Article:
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Good Friday of the Passion of the Lord

April 5th, 2012by

Sacrifice. Loss. Mourning. Silence. Worship.

When we first enter the church on Good Friday, we are immediately confronted with barrenness. The sanctuary is stripped of all ornamentation—no flowers, candles or altar linens. Some churches also cover up all the statues and icons with a purple veil. We are left with feelings of loss and deep sorrow.

Good Friday commemorates the anniversary of Christ’s crucifixion and death. For Catholics, Good Friday is not just an historical event, but the sacrificial death of Christ which, with the resurrection, comprises the heart of what it means to be Christian. As Catholics, we cannot miss that Jesus’ sacrificial death on a cross for the atonement of our sins is the story of our own redemption. The heart of who we are as Catholic Christians is intimately bound up in the cross of Christ. Words are insufficient to describe the supreme act of a loving God who would die for us. We can only enter into the story with silent worship.

Good Friday begins the second day of the Paschal Triduum. This is the only day in the Church year where a Mass is not celebrated, that is, there is no consecration of the bread and wine into the Body and Blood of Jesus. The service is intentionally simple—no unnecessary gestures, rituals or music—so that all the focus remains on the crucified Christ and his cross.

The priest and ministers process into the church in silence and, when they approach the foot of the altar, the priest prostrates himself—literally lies face down in front of the altar for several minutes —in an act of complete worship of the crucified Christ who gave his life for our salvation. Along with the priest, we kneel in silent worship. The altar is stripped bare of all ornamentation and the door of the tabernacle is open—as if it were mourning itself.

The scripture stories retold this day focus on Christ the suffering servant who gave his life for the atonement of sins. As we hear the story of Jesus’ arrest, trial and execution, we come to learn of our own complicity in his death which is why worship is the only proper response to our God who loved us so much that he would die in our place. We stand for the reading of Christ’s passion in the Gospel of John. When we hear the words “And bowing his head, he handed over his spirit” (John 19:30), we are compelled to kneel in sorrow and awe.

In deep sorrow, yet with complete trust in God, we pray for all the needs of the Church, society, nations and the world. We pray for our church leaders; for those who don’t believe in Christ or in God; for all public officials; for the sick, the imprisoned, travelers and absent members. We pray for peace, protection, guidance, an increase of faith, sincerity of heart, love for one another, forgiveness, mercy, compassion, liberty, healing, and courage. We pray that the love of God in Christ through the power of the Holy Spirit might be known by all people and in all places.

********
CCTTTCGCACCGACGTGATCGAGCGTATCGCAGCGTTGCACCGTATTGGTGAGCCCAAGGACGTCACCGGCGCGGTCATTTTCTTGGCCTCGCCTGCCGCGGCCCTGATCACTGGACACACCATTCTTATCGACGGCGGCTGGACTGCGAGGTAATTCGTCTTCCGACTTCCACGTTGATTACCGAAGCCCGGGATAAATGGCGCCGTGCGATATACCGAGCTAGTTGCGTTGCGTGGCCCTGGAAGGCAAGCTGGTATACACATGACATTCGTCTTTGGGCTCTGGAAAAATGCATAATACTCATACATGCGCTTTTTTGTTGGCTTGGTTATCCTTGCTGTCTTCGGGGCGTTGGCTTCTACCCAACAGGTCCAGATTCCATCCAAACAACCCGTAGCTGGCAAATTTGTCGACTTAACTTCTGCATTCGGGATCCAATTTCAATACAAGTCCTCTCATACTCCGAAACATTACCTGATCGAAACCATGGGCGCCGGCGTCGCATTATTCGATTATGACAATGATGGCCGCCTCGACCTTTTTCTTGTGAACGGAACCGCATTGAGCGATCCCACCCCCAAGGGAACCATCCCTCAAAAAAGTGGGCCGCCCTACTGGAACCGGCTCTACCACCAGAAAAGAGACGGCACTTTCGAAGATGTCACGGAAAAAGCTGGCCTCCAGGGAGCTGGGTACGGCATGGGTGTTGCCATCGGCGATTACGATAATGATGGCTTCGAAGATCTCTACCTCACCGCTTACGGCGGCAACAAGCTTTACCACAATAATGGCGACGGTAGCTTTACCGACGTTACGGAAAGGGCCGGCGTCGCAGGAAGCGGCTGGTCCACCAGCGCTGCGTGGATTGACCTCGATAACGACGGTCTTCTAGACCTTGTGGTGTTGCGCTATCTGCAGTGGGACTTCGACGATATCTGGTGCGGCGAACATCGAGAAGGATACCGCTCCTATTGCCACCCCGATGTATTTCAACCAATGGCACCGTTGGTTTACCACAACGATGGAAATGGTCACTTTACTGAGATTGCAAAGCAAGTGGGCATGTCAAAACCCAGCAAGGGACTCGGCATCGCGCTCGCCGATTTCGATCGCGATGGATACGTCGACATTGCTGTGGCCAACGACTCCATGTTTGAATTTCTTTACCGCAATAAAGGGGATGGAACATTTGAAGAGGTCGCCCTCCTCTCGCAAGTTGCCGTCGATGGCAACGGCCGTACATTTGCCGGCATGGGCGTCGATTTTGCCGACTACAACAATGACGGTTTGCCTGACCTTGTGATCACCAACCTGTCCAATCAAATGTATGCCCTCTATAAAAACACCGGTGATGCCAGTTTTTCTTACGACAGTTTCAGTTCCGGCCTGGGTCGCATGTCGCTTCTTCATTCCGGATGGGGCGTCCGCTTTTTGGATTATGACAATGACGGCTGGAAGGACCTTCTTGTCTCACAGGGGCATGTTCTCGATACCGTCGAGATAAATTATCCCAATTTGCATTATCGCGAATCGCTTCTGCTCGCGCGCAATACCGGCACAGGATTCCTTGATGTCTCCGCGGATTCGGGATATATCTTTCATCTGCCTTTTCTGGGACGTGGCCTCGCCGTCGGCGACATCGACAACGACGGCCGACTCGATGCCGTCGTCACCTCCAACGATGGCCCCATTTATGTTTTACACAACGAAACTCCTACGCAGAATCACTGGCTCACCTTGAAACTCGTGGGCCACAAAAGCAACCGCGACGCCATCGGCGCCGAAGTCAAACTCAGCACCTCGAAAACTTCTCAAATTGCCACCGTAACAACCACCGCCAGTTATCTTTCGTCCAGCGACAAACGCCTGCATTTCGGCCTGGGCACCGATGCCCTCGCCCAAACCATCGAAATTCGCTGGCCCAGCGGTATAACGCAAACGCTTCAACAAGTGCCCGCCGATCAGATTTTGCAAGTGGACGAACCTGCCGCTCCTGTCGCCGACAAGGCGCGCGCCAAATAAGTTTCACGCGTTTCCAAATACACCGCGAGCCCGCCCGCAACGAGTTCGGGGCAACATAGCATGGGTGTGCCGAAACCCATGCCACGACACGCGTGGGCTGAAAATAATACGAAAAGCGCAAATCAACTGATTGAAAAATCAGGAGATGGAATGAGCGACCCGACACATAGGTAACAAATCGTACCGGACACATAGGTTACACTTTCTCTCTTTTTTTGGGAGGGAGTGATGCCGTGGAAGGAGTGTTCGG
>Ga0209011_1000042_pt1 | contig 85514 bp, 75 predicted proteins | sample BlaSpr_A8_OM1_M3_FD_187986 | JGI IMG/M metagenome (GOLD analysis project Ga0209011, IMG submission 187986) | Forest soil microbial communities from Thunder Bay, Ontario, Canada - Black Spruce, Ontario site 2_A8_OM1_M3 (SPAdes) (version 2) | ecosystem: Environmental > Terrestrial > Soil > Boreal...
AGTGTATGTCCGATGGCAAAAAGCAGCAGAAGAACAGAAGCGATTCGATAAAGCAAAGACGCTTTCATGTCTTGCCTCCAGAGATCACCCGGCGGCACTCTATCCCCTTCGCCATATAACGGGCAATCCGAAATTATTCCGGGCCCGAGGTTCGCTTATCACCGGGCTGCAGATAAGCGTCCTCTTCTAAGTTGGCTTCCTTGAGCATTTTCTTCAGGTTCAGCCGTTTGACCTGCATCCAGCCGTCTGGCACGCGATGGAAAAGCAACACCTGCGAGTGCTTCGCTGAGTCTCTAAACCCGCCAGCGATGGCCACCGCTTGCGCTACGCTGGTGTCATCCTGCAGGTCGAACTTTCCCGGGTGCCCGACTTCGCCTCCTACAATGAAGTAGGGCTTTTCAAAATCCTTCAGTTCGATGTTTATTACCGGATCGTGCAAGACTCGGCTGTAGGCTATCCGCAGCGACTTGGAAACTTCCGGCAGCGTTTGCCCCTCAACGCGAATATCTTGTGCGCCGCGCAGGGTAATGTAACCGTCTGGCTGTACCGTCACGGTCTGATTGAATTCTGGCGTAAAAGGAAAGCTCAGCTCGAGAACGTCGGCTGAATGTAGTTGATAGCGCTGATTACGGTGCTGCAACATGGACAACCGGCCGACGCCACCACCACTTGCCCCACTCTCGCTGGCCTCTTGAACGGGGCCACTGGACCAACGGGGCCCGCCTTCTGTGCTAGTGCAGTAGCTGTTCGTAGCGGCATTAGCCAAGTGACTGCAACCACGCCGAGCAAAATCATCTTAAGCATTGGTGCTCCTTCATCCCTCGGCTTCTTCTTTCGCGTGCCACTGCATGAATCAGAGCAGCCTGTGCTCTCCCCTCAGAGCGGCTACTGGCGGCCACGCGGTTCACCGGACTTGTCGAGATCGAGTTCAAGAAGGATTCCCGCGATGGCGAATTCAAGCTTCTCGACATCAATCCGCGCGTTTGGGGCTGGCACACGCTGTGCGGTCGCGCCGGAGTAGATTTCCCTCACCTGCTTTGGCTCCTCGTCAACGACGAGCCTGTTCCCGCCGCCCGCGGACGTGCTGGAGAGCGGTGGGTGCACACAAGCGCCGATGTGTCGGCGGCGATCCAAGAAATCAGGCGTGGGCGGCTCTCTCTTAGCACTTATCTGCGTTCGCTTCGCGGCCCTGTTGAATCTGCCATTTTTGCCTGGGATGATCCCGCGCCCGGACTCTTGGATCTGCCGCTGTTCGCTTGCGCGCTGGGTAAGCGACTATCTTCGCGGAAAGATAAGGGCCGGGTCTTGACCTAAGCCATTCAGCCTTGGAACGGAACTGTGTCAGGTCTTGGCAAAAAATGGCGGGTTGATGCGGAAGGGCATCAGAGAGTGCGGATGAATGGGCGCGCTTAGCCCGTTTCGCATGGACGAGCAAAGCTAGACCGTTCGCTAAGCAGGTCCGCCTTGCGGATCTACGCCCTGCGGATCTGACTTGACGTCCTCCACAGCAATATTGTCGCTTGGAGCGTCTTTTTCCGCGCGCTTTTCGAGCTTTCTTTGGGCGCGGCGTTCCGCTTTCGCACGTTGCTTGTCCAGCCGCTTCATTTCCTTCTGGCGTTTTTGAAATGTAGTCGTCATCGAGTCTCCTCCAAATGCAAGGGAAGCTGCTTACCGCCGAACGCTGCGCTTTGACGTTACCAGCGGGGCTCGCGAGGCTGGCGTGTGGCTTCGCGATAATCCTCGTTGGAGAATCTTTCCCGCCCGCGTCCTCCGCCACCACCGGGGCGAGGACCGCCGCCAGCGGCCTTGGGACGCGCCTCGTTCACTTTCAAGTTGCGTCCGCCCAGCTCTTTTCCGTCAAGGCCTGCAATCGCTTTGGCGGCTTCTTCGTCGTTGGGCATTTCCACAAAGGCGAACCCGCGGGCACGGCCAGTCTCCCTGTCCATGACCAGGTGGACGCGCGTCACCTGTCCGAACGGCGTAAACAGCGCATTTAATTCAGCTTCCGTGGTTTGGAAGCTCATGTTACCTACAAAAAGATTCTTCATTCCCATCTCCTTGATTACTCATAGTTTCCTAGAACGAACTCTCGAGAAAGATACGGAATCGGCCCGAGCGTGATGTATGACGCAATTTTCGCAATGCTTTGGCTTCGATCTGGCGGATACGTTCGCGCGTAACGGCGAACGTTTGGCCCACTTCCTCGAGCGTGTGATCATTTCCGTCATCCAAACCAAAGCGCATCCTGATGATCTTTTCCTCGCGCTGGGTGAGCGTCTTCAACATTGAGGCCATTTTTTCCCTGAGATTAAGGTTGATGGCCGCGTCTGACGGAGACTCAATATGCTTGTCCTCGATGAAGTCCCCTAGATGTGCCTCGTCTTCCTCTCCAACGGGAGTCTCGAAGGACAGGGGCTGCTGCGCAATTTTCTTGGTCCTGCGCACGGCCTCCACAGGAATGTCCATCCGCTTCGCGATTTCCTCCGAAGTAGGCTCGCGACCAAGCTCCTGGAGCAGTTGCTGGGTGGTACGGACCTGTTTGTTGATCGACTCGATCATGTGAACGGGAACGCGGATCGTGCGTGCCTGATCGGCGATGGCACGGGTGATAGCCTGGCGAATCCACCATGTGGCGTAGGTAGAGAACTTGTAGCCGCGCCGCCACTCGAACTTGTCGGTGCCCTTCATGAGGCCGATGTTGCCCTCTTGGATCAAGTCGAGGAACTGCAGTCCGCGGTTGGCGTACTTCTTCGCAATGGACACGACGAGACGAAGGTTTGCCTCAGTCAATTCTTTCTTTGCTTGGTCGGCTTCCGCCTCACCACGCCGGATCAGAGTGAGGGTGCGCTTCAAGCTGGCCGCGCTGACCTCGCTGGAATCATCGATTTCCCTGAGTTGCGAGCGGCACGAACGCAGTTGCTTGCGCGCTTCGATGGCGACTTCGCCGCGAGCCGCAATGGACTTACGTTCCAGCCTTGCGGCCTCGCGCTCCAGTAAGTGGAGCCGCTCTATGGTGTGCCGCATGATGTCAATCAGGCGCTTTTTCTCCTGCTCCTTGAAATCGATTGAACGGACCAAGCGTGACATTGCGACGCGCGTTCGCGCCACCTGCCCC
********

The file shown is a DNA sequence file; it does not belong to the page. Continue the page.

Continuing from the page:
After the petitions is the first of two major processions which are connected to each other in profound and intimate ways. The first is the veneration of the cross. The priest or deacon moves to the back of the church where he picks up a large cross which has been covered with a purple cloth. While processing up the aisle, he stops at three separate intervals unveiling a piece of the cross proclaiming in song, “Behold the wood of the cross on which is hung the Savior of the world.” We respond by kneeling and singing, “Come let us worship.” When the cross reaches in the front of the altar, the whole cross is unveiled and the faithful are invited to come forward to express our deep reverence and gratitude for the sacrifice of God’s own Son. All the people come forward now in procession to embrace the cross of Christ with a bow, a touch, or a kiss. One cannot help but be moved by the reverence of the people who come forward. They, and we, know what they bear on their own crosses: chronic illness, cancer, broken relationships, dreams unfulfilled, sinfulness, estrangement, conflict, the death of loved ones. The cross of Christ becomes a symbol of our very lives. The cross of Christ becomes our cross. Yet, with complete hope in the love of God, the cross of Christ becomes the means of healing, wholeness, restoration and redemption.

In the second procession, the faithful come forward to receive the Body of Christ in communion. Where, at the veneration of the cross we embraced the cross, we now embrace Christ’s sacred Body. There is no consecration at this service; additional hosts were consecrated the night before at the Holy Thursday liturgy so that all may receive their Eucharistic Lord to be renewed and sustained by his grace.

At the end of the liturgy, the ministers and people process out of the church in silence. For the rest of the day and throughout all of Holy Saturday, many Catholics often reduce to a minimum all unnecessary chatter, continuing their private worship that can only be accomplished in profound silence.

Readings for Good Friday of the Lord’s Passion